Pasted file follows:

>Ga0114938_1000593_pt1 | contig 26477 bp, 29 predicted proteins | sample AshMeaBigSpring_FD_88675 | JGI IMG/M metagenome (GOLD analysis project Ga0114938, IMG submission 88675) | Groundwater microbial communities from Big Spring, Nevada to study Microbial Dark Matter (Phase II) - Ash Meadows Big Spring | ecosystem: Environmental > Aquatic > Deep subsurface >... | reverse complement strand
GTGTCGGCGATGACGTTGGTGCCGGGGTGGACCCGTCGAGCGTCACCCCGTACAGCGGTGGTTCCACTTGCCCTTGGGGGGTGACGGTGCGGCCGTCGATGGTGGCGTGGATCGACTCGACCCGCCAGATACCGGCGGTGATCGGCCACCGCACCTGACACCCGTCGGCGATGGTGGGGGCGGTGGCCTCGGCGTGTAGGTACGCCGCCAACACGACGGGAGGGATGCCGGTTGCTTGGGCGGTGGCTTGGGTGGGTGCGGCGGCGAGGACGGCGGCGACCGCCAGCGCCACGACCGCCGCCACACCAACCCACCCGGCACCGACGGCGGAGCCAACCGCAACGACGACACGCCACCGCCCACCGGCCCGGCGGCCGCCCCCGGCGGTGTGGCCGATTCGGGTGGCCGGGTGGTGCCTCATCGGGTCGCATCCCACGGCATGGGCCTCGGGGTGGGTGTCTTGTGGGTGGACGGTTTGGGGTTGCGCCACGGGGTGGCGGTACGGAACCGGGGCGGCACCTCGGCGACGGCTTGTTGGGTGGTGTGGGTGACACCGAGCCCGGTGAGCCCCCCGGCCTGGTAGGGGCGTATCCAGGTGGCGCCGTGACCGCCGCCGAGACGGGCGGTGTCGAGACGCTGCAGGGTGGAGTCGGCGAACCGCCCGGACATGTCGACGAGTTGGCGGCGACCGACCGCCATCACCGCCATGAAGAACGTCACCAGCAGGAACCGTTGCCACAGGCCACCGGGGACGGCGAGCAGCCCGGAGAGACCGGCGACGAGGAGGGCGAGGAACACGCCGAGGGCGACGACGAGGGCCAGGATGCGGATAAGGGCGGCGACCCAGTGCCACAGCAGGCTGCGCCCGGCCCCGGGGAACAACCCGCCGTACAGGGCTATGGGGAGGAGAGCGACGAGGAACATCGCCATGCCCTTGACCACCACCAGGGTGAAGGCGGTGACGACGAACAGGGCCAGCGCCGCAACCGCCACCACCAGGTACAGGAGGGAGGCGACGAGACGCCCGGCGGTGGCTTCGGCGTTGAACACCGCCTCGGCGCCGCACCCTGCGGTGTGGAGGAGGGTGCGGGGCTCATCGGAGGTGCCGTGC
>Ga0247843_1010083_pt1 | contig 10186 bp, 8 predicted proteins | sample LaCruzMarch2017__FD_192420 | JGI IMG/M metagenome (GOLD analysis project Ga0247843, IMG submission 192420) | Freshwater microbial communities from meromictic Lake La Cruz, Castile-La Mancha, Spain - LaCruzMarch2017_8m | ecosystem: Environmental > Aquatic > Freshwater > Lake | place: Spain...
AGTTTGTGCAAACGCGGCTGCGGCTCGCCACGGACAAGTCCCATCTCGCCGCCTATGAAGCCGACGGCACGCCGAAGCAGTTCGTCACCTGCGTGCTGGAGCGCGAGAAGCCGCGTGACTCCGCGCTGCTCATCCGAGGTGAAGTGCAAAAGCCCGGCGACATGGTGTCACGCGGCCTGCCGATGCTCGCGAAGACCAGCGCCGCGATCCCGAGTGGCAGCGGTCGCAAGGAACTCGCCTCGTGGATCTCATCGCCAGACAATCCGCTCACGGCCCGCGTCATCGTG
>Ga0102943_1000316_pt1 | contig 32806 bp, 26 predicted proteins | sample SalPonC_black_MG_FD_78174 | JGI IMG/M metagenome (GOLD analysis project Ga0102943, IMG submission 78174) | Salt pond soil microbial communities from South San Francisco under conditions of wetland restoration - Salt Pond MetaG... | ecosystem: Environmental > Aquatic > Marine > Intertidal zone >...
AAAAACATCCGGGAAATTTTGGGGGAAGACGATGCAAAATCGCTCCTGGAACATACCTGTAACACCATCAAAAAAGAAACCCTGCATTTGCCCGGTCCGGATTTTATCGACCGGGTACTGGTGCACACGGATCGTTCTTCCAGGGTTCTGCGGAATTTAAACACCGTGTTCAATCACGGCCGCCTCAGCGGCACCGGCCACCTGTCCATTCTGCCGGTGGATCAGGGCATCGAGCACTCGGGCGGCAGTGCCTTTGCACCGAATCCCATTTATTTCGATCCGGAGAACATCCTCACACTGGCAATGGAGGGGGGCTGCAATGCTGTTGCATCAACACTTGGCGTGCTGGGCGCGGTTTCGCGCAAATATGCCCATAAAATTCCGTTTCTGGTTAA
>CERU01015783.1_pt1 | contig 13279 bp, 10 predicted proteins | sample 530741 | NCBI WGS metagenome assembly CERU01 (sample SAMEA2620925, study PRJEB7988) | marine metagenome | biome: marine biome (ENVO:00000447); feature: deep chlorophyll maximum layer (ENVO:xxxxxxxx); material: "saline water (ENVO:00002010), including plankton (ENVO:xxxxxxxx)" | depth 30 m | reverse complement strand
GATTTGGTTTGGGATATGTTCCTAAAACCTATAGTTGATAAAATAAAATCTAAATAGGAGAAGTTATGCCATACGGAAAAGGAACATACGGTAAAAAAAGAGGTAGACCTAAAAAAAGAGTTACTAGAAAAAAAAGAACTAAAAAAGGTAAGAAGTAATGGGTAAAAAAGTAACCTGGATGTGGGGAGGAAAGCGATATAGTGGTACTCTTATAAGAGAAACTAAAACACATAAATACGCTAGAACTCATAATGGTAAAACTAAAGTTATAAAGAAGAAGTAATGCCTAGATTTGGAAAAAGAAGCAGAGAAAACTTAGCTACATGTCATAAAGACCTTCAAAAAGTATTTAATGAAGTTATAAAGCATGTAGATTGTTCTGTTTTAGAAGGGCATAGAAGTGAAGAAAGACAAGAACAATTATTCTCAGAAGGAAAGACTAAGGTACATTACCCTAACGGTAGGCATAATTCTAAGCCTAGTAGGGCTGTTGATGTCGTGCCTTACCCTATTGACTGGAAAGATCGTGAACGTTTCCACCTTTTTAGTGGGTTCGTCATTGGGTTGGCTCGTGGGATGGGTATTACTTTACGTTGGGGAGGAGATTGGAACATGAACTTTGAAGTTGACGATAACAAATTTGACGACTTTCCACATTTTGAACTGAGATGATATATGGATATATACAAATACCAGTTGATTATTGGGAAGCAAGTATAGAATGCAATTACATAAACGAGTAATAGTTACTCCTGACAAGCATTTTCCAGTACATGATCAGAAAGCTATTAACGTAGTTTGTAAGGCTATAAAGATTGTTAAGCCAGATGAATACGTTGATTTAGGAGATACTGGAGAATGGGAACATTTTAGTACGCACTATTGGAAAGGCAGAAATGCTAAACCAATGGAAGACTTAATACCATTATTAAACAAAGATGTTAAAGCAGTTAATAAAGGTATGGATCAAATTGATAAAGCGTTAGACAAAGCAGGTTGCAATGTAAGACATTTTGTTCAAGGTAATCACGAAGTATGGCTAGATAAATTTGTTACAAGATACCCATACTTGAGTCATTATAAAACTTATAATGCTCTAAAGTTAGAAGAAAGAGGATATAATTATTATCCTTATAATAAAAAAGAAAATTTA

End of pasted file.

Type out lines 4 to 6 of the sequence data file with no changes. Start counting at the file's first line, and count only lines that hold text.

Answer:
AGTTTGTGCAAACGCGGCTGCGGCTCGCCACGGACAAGTCCCATCTCGCCGCCTATGAAGCCGACGGCACGCCGAAGCAGTTCGTCACCTGCGTGCTGGAGCGCGAGAAGCCGCGTGACTCCGCGCTGCTCATCCGAGGTGAAGTGCAAAAGCCCGGCGACATGGTGTCACGCGGCCTGCCGATGCTCGCGAAGACCAGCGCCGCGATCCCGAGTGGCAGCGGTCGCAAGGAACTCGCCTCGTGGATCTCATCGCCAGACAATCCGCTCACGGCCCGCGTCATCGTG
>Ga0102943_1000316_pt1 | contig 32806 bp, 26 predicted proteins | sample SalPonC_black_MG_FD_78174 | JGI IMG/M metagenome (GOLD analysis project Ga0102943, IMG submission 78174) | Salt pond soil microbial communities from South San Francisco under conditions of wetland restoration - Salt Pond MetaG... | ecosystem: Environmental > Aquatic > Marine > Intertidal zone >...
AAAAACATCCGGGAAATTTTGGGGGAAGACGATGCAAAATCGCTCCTGGAACATACCTGTAACACCATCAAAAAAGAAACCCTGCATTTGCCCGGTCCGGATTTTATCGACCGGGTACTGGTGCACACGGATCGTTCTTCCAGGGTTCTGCGGAATTTAAACACCGTGTTCAATCACGGCCGCCTCAGCGGCACCGGCCACCTGTCCATTCTGCCGGTGGATCAGGGCATCGAGCACTCGGGCGGCAGTGCCTTTGCACCGAATCCCATTTATTTCGATCCGGAGAACATCCTCACACTGGCAATGGAGGGGGGCTGCAATGCTGTTGCATCAACACTTGGCGTGCTGGGCGCGGTTTCGCGCAAATATGCCCATAAAATTCCGTTTCTGGTTAA